Learn to manage your anger
Problems with anger are incredibly common – whether it’s being unable to express the angry things you think and feel, or being unable to control your temper. People who fall into the latter group and lash out all the time are called ‘exploders’, because they’re like walking time bombs, always ready to explode at the slightest provocation. And those in the former group, who tend to bottle their anger up, are called ‘imploders’ because they simmer with frustration and resentment but find it hard to express.
Being an exploder can be rough on those around you, as they feel the force of your temper day after day. It can also get you into a great deal of trouble with your manager and colleagues, your partner and even the police (our prisons are, sadly, full of exploders). Being an imploder is tough on your health and can cause depression, stress, anxiety and physical problems like ulcers, irritable bowel syndrome or even stroke and cardiovascular disease – either way, dysfunctional anger is a serious issue that needs to be addressed.
If you have an anger problem, the first step is to realise that anger is a perfectly normal, natural, healthy emotion – just like love or fear. ‘Clean’ anger, expressed appropriately, is a good thing: it will make you feel stronger and more powerful, so you won’t get mistreated at work or in relationships. The next step is learning to be assertive rather than lashing out or swallowing your anger. There are plenty of excellent books on the subject, like Overcoming Anger and Irritability: A Self-Help Guide Using Cognitive Behavioral Techniques, by William Davies.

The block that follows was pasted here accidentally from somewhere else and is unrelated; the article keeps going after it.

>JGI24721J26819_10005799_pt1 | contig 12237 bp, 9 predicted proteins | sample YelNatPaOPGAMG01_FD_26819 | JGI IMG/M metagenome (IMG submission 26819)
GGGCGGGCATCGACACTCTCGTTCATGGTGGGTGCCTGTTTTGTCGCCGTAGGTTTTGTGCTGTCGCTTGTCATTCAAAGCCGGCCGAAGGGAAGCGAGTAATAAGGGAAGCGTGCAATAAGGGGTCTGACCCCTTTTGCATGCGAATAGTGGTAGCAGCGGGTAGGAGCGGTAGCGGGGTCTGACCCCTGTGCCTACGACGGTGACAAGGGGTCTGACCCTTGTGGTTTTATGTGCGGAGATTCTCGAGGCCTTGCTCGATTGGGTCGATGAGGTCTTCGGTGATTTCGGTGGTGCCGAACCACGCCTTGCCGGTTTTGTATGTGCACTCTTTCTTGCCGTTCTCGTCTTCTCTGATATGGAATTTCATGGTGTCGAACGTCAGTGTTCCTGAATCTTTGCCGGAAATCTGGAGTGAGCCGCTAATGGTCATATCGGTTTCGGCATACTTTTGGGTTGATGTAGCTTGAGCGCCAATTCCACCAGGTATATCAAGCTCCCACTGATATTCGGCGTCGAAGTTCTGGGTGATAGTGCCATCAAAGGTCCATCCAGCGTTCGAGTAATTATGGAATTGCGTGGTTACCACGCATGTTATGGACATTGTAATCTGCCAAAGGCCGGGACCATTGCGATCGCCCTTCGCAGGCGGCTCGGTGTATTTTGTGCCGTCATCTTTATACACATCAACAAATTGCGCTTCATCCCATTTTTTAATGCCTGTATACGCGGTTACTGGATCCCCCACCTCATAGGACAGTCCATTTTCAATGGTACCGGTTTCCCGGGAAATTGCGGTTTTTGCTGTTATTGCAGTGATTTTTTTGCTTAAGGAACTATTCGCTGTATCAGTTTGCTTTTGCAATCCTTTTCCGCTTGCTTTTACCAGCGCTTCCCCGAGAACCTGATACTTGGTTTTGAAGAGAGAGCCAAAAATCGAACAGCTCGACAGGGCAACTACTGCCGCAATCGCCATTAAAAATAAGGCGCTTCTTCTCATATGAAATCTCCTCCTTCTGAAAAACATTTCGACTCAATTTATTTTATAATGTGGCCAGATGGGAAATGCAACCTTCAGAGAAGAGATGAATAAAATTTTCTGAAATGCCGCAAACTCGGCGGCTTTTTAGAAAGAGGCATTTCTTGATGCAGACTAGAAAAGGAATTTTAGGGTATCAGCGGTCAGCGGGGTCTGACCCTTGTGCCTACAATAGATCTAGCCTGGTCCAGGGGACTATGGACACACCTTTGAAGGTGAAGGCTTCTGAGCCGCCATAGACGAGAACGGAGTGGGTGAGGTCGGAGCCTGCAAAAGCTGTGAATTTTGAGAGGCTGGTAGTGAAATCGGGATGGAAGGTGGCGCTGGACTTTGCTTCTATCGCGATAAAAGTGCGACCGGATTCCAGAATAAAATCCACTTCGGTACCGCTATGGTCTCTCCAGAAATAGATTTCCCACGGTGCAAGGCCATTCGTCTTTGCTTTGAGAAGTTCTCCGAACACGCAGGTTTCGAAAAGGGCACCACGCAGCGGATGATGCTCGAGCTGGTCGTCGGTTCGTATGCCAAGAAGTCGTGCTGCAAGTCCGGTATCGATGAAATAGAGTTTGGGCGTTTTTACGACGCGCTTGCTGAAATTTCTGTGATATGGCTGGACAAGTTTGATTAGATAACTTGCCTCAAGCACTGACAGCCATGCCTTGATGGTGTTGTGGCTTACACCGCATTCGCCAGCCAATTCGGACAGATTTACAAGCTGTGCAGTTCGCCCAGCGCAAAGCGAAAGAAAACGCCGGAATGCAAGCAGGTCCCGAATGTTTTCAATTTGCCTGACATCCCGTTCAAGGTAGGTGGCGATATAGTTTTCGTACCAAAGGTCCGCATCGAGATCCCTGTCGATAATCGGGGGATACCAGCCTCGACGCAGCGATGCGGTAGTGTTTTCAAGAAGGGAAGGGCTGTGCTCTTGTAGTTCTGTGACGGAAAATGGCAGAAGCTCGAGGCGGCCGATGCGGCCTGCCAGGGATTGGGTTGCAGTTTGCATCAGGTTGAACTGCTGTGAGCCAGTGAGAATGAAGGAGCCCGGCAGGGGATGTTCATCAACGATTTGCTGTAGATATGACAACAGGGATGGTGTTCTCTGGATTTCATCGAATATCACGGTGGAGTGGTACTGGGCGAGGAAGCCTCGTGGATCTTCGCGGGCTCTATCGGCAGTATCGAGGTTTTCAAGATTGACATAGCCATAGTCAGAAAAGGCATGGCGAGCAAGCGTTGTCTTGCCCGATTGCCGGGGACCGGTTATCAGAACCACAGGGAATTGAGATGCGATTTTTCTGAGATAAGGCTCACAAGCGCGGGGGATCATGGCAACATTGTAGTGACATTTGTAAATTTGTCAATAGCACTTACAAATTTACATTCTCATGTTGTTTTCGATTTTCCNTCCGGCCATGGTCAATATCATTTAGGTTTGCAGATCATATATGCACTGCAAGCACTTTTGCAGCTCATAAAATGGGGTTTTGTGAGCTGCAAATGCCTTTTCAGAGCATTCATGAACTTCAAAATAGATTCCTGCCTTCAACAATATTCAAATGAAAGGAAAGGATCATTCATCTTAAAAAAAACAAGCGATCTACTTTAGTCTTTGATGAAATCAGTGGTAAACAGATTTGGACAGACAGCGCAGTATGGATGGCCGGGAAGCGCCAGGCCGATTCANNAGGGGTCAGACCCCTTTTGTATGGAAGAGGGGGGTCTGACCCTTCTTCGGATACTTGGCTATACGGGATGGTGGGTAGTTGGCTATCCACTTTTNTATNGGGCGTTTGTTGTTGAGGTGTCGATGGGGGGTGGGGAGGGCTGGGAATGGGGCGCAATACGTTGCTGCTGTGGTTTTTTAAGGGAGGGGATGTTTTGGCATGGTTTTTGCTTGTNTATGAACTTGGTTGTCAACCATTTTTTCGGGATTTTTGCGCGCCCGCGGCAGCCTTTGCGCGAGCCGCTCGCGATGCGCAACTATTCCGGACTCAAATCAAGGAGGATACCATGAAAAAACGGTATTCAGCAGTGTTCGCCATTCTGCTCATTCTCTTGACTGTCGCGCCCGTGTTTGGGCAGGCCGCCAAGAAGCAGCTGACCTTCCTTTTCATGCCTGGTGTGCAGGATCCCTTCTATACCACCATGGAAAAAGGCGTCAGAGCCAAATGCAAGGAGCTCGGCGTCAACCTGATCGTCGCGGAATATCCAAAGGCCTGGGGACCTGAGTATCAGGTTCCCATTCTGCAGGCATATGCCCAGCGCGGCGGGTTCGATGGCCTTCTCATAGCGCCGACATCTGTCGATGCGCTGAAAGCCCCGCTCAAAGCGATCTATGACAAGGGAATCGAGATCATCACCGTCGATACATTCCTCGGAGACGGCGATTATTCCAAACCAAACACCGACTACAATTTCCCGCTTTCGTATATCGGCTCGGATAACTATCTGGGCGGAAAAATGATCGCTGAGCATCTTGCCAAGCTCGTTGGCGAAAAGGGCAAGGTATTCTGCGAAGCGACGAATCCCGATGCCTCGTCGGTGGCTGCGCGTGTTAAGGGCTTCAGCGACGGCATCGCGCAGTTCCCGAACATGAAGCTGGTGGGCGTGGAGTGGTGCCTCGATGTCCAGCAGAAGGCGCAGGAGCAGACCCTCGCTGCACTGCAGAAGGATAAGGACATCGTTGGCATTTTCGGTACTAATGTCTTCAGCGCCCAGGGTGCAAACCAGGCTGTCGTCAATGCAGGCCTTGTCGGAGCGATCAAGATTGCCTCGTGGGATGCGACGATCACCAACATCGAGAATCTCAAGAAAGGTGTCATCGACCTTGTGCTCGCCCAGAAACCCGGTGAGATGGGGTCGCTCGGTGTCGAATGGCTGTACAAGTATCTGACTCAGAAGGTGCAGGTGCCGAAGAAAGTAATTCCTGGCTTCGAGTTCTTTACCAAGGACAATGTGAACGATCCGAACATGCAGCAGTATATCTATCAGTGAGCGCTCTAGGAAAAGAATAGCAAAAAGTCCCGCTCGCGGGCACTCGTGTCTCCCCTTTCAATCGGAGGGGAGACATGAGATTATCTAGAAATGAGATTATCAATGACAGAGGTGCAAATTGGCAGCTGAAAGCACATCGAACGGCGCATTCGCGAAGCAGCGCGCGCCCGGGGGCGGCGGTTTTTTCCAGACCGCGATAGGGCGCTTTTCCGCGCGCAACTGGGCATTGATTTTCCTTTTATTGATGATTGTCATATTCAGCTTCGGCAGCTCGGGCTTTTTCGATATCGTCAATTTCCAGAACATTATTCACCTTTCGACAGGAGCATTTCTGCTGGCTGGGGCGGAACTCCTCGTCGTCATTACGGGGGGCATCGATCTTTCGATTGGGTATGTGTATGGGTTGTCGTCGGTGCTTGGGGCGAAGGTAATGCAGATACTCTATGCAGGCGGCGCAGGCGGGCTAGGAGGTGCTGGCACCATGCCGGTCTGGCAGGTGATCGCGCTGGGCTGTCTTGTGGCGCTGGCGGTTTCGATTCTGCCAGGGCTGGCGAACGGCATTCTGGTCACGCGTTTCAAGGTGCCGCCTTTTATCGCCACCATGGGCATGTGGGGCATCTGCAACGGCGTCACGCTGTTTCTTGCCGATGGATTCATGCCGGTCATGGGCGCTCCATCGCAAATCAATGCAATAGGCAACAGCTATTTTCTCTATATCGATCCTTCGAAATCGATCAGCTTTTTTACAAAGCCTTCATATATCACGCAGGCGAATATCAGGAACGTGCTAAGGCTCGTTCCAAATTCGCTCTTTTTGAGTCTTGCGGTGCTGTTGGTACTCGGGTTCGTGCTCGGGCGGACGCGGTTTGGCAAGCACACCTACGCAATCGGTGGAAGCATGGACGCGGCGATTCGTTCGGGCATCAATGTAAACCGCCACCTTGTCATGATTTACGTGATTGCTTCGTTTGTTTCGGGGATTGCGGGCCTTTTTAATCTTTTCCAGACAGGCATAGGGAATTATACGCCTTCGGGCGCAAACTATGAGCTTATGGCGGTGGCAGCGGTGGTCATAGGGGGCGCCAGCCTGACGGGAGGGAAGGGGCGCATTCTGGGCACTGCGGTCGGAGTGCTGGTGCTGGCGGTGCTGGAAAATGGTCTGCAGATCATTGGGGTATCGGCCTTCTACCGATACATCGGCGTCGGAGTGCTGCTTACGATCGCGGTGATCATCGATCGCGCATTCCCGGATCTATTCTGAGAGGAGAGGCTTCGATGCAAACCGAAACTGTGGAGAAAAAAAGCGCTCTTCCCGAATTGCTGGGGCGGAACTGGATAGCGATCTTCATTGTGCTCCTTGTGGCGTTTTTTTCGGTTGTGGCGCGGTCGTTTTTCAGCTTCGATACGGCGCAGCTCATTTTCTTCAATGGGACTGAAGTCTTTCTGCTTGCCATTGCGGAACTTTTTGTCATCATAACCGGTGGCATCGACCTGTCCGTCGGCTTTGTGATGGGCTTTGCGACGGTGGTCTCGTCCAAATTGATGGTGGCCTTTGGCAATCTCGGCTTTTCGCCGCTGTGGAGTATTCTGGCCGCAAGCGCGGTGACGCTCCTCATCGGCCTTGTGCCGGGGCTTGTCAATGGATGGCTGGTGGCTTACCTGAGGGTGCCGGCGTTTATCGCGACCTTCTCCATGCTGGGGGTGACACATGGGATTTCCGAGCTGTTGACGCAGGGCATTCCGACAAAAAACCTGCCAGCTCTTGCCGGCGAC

You can also try this simple exercise. When someone does something that annoys or upsets you, wait till you’ve cooled off, then sit them down and tell them calmly and clearly what upset you and why (writing it down or practising it first in front of a mirror might be helpful). Don’t attack or blame them, just say something like, ‘When you did… it really made me feel…’
Try to let go of any expectations about their response, which may or may not be what you hoped for. Just listen without interrupting then, if necessary, say ‘I understand you see things differently, I’m just telling you it made me feel… Please don’t do it again.’ As with all new skills, practice will make perfect, so keep going until it’s comfortable – using the technique with your colleagues, boss and anyone else who upsets you.
Learning to be more assertive could transform your life, so do stick at it – even if it’s hard at first – and you should soon feel calmer, stronger and more in control.
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